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Times of India
The only good thing about the film is its cinematography. But there's a talented bunch of supporting actors who make bits and parts of the film watchable.
Except for a fresh
, there's nothing new to look forward to in
Bangla Nache Bhangra
. The plot has been done to death. The story has a Bengali boy named Raj Chakraborty (pun intended, we're sure), who meets Punjabi kudi Simran in college. Their cute love-hate relationship ultimately turns into undying love when Raj realizes Simran's wings are being clipped by her conservative family. He confronts Simran's over-protective brothers, who beat him to pulp. They then send their sister to their ancestral village in Punjab to marry her off. Raj sets off for Punjab to impress her family and win her back. Sound like DDLJ or Pyar Kiya To Darna Kya? We rest our case.
Saying that the film is like old wine in new bottle is an understatement. The production team launched an oven-fresh pair and went all out to promote the film. Smart, colourful posters across the city grabbed eyeballs, but from the very first scene, there's an acute sense of let-down. One of the reasons is neither protagonist can act to save their lives. Pallavi's Simran somehow saves the day by looking pretty and acting chirpy, while Sayan's Raj feels like a non-entity. The music, despite the hoopla over Pakistani band Raga Boyz singing a Bengali song for the first time (not a very memorable song for that matter), is disappointing.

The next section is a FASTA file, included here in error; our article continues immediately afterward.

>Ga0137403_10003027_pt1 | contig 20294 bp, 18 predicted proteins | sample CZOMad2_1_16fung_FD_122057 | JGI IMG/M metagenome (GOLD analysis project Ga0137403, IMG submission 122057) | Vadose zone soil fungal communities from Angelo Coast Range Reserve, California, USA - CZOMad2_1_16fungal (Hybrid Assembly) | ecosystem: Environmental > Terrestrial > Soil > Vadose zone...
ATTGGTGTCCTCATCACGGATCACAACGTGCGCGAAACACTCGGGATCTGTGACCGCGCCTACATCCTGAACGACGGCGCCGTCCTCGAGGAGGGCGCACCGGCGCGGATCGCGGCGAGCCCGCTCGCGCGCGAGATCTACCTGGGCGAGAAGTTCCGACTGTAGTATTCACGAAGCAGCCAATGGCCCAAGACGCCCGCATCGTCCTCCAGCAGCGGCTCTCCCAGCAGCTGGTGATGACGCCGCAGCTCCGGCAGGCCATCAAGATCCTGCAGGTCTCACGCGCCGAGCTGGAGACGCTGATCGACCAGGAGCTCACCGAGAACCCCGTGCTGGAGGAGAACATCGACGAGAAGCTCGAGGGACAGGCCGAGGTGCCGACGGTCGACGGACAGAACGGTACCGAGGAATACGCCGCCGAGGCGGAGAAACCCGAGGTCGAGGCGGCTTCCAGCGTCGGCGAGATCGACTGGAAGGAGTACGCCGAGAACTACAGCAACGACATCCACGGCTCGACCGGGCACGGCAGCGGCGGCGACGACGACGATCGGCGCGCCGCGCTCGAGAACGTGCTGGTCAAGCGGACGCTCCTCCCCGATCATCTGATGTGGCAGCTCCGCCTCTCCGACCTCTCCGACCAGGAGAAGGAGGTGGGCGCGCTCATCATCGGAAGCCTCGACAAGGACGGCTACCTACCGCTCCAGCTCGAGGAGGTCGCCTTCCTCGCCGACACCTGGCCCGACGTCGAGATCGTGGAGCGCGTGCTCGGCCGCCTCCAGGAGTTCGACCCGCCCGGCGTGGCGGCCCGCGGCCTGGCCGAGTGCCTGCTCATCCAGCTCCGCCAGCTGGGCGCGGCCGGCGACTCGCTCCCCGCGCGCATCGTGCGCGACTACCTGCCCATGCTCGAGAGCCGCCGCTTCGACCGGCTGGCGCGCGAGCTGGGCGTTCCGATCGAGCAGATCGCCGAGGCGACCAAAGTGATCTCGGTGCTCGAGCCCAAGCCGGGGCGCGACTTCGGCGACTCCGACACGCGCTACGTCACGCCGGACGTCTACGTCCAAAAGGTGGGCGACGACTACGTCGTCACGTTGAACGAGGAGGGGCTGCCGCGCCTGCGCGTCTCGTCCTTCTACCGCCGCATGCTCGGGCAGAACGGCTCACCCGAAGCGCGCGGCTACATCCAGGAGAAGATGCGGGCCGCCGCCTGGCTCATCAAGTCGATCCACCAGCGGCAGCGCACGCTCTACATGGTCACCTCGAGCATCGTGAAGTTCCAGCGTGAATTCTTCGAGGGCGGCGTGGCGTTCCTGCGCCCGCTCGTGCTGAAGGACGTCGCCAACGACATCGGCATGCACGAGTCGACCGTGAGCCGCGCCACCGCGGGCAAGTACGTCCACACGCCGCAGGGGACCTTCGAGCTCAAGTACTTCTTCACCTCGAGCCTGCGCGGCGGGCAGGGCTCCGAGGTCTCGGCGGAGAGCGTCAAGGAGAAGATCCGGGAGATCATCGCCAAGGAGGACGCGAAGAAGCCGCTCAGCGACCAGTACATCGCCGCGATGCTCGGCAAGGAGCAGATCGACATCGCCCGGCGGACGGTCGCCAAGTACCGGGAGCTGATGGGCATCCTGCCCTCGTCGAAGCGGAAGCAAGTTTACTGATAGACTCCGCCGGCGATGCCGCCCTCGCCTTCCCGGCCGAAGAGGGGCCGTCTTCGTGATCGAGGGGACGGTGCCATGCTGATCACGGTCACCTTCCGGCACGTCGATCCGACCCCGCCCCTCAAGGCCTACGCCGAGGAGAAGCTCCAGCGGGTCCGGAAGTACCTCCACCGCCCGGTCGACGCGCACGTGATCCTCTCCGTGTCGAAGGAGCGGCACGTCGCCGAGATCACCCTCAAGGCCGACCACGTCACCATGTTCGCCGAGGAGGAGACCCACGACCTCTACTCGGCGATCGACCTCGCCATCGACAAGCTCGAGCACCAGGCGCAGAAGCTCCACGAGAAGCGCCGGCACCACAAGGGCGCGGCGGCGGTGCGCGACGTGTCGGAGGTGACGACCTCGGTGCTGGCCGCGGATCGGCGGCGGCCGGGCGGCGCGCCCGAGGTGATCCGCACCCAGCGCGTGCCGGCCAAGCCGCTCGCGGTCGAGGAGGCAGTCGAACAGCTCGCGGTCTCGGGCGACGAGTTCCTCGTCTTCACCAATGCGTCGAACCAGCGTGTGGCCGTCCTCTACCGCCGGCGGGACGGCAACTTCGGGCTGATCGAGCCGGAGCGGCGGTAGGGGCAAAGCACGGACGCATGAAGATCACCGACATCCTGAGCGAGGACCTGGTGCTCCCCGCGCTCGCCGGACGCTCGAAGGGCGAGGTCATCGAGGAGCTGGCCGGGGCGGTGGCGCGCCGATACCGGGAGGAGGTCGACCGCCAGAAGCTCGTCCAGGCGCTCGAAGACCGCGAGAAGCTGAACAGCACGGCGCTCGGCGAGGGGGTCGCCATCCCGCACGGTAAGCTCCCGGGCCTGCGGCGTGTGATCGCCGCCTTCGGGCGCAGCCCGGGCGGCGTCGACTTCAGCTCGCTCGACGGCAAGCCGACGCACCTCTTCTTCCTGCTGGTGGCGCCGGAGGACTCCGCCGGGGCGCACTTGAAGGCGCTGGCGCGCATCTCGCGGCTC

The only good thing about the film is its cinematography. From the mist-covered Howrah Bridge to the never-ending green fields of Punjab — the movie 'looks' really good. However, there's a talented bunch of supporting actors like Partha Sarathi Chakraborty, Kharaj Mukherjee and Rajesh Sharma, who make bits and parts of the film watchable.